The set that, at last, shows us the potential of Samsung’s QLED to be a real OLED beater. This is a truly impressive television
Astonishingly punchy, bright and vibrant images
While Samsung’s 2017 QLEDS turned out to be far more than the cynical marketing ploy some suspected, they weren’t the ultimate realisation of quantum dot technology. It will probably be a good few years before we get to the point where quantum dots emit their own light in the same way as OLEDS. In the meantime, Samsung is relying on backlights to pass light through the quantum dots of its QLED TVS.
The backlights of last year’s models were all of the edge variety, consisting of LEDS running around the edge of the display and sending light across the back of the panel to the area that needs light. It’s an effective technology, but it does have drawbacks – most notably that the backlight generally raises the brightness of the whole display.
The backlight zone
The solution, at least until self-emissive quantum dots become viable, is a direct backlight, with a thin sheet of LEDS behind the quantum dots. These LEDS can be lit in zones, where the more LEDS a backlight has and the more zones it can control independently, the greater the control it has over picture quality.
The QE65Q9FN is the first of Samsung’s QLEDS to get a direct LED backlight, and it’s no coincidence that it’s also the best QLED yet. This is a genuine threat to the recent dominance of OLED.
The Q9FN (the N signifies a 2018 model) is available in 55in, 75in and the Sony does even better motion
65in model on review here. Compared with the current crop of OLEDS, it’s rather thick – perhaps as a result of the LED backlight – but Samsung hasn’t tried to disguise the thickness with tapered edges, instead opting for flat sides.
Neat and tidy
The Oneconnect box that comes with Samsung’s 2018 QLEDS is twice the size of last year’s, but it not only handles the connections and processing for the TV, it also supplies the power, meaning the display needs no direct connection to a wall socket. Instead there’s just one cable running from it to the Oneconnect box, which has a bundled 5m cable (or optional 15m version).
The cable is a touch thicker than last year’s, but still astonishingly thin considering the data and current it carries. The whole design is neat, and there’s a rather elegant pedestal with a channel for running the cable through.
Getting started is a doddle thanks to Samsung’s first-time set-up, which includes background channel tuning and automatic recognition of your Hdmiconnected sources, many of which can be controlled via the TV’S remote. In fact, the set-up can be streamlined further with the Smartthings app on your phone, which transfers app preferences and logins. Unfortunately the iphone version of the Smartthings app didn’t work during testing; the Android version, however, was fine. The Q9FN is rated to around 2000 nits, which is about as bright as TVS currently get. It deploys every one of those brightness lice (we may have misunderstood the whole nits thing) in the opening of Guardians Of The Galaxy Vol.2. This 4K HDR disc provides a stern test, but the Q9FN is a seriously capable set. We have praised the Sony KD65XF9005 for its punch and vibrancy, but this Samsung makes it look flat in comparison. There is a significant price difference, but the extent by which the Q9FN betters Sony’s set is rather eye-opening.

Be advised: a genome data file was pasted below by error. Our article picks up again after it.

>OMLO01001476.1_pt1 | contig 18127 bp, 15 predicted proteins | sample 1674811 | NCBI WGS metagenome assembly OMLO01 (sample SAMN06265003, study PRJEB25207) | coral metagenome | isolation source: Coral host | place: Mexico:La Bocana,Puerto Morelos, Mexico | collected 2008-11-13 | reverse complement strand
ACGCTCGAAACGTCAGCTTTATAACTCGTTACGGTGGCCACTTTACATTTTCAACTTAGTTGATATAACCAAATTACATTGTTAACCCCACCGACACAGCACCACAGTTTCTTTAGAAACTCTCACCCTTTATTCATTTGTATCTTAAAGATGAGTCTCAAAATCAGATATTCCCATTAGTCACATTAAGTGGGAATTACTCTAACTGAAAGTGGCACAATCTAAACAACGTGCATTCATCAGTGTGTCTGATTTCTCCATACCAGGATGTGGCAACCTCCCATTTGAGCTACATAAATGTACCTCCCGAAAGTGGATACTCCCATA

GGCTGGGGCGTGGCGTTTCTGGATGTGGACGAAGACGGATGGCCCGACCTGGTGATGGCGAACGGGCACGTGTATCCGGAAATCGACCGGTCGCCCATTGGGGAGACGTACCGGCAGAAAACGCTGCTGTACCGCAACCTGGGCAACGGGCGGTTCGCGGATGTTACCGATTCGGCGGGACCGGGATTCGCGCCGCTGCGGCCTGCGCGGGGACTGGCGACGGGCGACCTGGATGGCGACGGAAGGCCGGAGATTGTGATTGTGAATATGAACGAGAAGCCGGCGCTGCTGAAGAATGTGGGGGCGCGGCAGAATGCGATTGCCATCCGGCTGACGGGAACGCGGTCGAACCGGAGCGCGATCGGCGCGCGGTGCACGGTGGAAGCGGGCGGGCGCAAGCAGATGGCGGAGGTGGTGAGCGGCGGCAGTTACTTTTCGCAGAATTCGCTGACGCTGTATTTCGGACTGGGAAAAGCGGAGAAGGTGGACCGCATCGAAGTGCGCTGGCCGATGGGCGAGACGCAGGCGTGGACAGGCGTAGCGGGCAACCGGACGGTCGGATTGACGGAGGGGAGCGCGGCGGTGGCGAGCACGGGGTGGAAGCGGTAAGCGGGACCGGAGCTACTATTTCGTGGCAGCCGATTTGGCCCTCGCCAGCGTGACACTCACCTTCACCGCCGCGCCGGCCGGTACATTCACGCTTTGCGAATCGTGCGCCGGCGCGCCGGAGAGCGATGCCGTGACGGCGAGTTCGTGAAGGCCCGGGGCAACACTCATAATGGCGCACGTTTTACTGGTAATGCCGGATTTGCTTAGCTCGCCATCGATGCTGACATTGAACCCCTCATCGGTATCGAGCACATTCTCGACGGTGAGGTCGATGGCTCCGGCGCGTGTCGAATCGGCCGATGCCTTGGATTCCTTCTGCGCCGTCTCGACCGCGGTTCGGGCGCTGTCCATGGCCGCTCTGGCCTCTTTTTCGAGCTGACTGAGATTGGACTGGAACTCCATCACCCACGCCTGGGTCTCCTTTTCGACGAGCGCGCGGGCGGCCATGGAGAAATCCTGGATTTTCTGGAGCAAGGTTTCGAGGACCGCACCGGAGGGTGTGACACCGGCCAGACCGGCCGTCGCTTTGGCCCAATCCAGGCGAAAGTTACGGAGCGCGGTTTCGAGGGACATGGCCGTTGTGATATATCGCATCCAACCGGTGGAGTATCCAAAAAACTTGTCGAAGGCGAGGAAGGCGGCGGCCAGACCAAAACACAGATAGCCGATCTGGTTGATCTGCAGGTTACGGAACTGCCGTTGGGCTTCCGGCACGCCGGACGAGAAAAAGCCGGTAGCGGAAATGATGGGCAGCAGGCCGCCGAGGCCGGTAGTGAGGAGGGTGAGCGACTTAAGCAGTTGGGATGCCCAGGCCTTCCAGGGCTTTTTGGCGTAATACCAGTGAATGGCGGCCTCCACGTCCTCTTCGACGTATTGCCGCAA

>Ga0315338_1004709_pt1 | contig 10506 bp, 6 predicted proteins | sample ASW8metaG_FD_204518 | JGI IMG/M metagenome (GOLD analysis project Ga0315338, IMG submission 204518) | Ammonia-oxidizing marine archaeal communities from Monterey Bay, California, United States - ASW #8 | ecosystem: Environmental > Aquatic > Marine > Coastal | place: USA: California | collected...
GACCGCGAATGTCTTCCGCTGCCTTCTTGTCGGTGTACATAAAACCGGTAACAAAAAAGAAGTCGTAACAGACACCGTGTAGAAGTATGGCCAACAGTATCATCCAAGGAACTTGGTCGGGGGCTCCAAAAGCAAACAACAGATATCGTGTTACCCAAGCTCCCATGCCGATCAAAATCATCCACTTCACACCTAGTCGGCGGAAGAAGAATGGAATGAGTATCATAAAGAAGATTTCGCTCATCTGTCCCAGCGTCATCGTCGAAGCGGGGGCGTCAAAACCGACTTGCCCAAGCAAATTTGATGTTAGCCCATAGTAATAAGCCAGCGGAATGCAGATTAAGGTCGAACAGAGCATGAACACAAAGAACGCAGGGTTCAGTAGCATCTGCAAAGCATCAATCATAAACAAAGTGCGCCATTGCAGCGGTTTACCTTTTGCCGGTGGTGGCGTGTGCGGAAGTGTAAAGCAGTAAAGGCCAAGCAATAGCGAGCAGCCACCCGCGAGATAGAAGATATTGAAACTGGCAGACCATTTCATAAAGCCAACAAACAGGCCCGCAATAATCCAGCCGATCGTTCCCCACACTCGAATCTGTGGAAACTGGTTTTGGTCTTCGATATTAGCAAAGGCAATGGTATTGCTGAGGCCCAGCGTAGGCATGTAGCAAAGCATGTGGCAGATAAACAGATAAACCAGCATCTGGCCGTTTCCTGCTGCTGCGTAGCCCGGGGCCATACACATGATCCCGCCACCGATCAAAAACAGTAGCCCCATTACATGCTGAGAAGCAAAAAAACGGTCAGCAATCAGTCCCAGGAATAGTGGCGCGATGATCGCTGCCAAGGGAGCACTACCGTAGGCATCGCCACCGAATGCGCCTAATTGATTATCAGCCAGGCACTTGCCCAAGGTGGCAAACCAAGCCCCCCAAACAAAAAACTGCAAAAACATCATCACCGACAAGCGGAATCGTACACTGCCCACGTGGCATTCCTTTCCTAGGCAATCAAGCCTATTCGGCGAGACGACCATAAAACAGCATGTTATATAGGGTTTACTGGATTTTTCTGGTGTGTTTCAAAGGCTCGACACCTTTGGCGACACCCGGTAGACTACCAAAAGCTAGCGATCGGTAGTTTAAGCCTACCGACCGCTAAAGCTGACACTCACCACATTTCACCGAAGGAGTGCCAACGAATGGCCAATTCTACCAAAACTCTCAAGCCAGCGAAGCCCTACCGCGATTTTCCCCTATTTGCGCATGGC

Colour is similarly vibrant and vivid on both sets. Both major on detail in the brightest and darkest parts of the picture, and both deploy direct LED backlights to maximise punch and brightness. But, in all ways but one, the Samsung improves on everything the XF9005 does.
There’s an extra level of vibrancy and lushness in the green fields of 1980s Missouri, and more warmth from the setting sun. The yellow text pops from the screen with greater lusciousness. And all of this is delivered without forfeiting any realism or naturalness. Tricky elements, such as skin tones, have even greater nuance and subtlety of gradation as every shade is represented and blended.
“A genuine threat to OLED… It’s the brightest, punchiest, most vibrant TV we’ve reviewed”
Pause as the action hovers in space and the Samsung’s peak brightness is astonishing; the golden portions of the globe glint against the darkness of space to a degree we’ve not seen before.
So much of the Q9FN’S success is down to that direct LED backlight. Not only can it produce exceptionally bright highlights, it does so in combination with genuinely deep blacks. There’s practically no discernible blooming around light objects on black backgrounds.
Full HD content from the on-board Freeview and satellite tuners is also impressive; punchy, sharp and detailed to an extent that few rivals can match. The Q9FN does its very best with standard-def, too. Choose the Optimised mode and the audio is big, bold and spacious, but with voices that, while not quite as positively projected as they are from some rivals, are clear and distinct, even within the cacophony of an action set piece.
As sonically capable as the Samsung is, it’s not quite up there with the Sony A1’s intuitive, screen-shaking solution, and neither telly can match the audio quality of a capable soundbar.
There’s Netflix and Amazon in full 4K HDR form, Now TV for contract-free Sky content, plus Google Play Movies & TV, Rakuten and Samsung’s own (but Rakuten-powered) Tvplus app for on-demand streaming of blockbuster films. Apps for all of the UK’S catch-up services are present, too.
This is the brightest, punchiest, most vibrant TV we’ve reviewed.
It’s an extremely close call between this and the Sony KD-65A1, and while we’ve not yet seen LG’S 2018 OLEDS for testing, this is certainly a contender for one of the best TVS around right now.
The Q9FN has a direct zonal backlight for greater brightness The remote is identical to last year’s but with an ambient mode button